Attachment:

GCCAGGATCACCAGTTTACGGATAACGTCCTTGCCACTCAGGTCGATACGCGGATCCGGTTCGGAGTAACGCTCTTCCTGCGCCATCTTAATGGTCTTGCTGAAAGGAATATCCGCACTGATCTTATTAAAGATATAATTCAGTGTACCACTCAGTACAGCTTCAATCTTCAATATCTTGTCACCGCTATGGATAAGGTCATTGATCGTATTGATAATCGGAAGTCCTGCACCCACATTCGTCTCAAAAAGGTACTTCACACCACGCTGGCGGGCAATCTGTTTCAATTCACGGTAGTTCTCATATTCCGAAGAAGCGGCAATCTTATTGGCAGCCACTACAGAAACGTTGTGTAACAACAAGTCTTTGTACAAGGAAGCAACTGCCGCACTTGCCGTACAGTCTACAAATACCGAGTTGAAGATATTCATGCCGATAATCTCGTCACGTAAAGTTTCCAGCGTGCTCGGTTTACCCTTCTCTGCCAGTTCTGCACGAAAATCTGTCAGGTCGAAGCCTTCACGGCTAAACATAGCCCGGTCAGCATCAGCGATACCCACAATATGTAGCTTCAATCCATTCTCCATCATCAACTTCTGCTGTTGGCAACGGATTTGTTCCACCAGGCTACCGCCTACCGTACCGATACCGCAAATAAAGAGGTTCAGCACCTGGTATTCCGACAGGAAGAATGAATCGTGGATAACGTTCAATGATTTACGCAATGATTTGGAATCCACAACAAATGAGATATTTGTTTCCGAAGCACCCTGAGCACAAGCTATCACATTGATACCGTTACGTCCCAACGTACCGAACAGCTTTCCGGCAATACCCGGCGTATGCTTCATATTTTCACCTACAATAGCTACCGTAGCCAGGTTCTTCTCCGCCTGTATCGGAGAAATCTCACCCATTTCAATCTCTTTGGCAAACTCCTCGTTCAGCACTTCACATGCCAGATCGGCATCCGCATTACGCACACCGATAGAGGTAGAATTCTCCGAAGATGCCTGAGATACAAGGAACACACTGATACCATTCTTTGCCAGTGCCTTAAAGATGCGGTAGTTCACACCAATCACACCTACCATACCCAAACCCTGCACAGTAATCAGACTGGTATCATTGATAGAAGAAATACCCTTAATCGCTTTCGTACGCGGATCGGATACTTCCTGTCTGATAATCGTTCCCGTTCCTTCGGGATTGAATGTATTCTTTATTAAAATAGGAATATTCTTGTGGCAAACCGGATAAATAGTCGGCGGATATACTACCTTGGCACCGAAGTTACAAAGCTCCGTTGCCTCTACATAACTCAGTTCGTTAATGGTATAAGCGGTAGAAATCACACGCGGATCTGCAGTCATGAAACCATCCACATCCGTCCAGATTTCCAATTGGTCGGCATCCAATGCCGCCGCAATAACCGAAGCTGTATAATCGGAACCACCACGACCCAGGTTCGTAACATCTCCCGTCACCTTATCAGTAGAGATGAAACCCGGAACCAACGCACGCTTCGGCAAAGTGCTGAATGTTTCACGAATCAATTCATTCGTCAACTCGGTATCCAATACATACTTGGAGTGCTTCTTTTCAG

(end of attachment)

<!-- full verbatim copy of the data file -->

GCCAGGATCACCAGTTTACGGATAACGTCCTTGCCACTCAGGTCGATACGCGGATCCGGTTCGGAGTAACGCTCTTCCTGCGCCATCTTAATGGTCTTGCTGAAAGGAATATCCGCACTGATCTTATTAAAGATATAATTCAGTGTACCACTCAGTACAGCTTCAATCTTCAATATCTTGTCACCGCTATGGATAAGGTCATTGATCGTATTGATAATCGGAAGTCCTGCACCCACATTCGTCTCAAAAAGGTACTTCACACCACGCTGGCGGGCAATCTGTTTCAATTCACGGTAGTTCTCATATTCCGAAGAAGCGGCAATCTTATTGGCAGCCACTACAGAAACGTTGTGTAACAACAAGTCTTTGTACAAGGAAGCAACTGCCGCACTTGCCGTACAGTCTACAAATACCGAGTTGAAGATATTCATGCCGATAATCTCGTCACGTAAAGTTTCCAGCGTGCTCGGTTTACCCTTCTCTGCCAGTTCTGCACGAAAATCTGTCAGGTCGAAGCCTTCACGGCTAAACATAGCCCGGTCAGCATCAGCGATACCCACAATATGTAGCTTCAATCCATTCTCCATCATCAACTTCTGCTGTTGGCAACGGATTTGTTCCACCAGGCTACCGCCTACCGTACCGATACCGCAAATAAAGAGGTTCAGCACCTGGTATTCCGACAGGAAGAATGAATCGTGGATAACGTTCAATGATTTACGCAATGATTTGGAATCCACAACAAATGAGATATTTGTTTCCGAAGCACCCTGAGCACAAGCTATCACATTGATACCGTTACGTCCCAACGTACCGAACAGCTTTCCGGCAATACCCGGCGTATGCTTCATATTTTCACCTACAATAGCTACCGTAGCCAGGTTCTTCTCCGCCTGTATCGGAGAAATCTCACCCATTTCAATCTCTTTGGCAAACTCCTCGTTCAGCACTTCACATGCCAGATCGGCATCCGCATTACGCACACCGATAGAGGTAGAATTCTCCGAAGATGCCTGAGATACAAGGAACACACTGATACCATTCTTTGCCAGTGCCTTAAAGATGCGGTAGTTCACACCAATCACACCTACCATACCCAAACCCTGCACAGTAATCAGACTGGTATCATTGATAGAAGAAATACCCTTAATCGCTTTCGTACGCGGATCGGATACTTCCTGTCTGATAATCGTTCCCGTTCCTTCGGGATTGAATGTATTCTTTATTAAAATAGGAATATTCTTGTGGCAAACCGGATAAATAGTCGGCGGATATACTACCTTGGCACCGAAGTTACAAAGCTCCGTTGCCTCTACATAACTCAGTTCGTTAATGGTATAAGCGGTAGAAATCACACGCGGATCTGCAGTCATGAAACCATCCACATCCGTCCAGATTTCCAATTGGTCGGCATCCAATGCCGCCGCAATAACCGAAGCTGTATAATCGGAACCACCACGACCCAGGTTCGTAACATCTCCCGTCACCTTATCAGTAGAGATGAAACCCGGAACCAACGCACGCTTCGGCAAAGTGCTGAATGTTTCACGAATCAATTCATTCGTCAACTCGGTATCCAATACATACTTGGAGTGCTTCTTTTCAG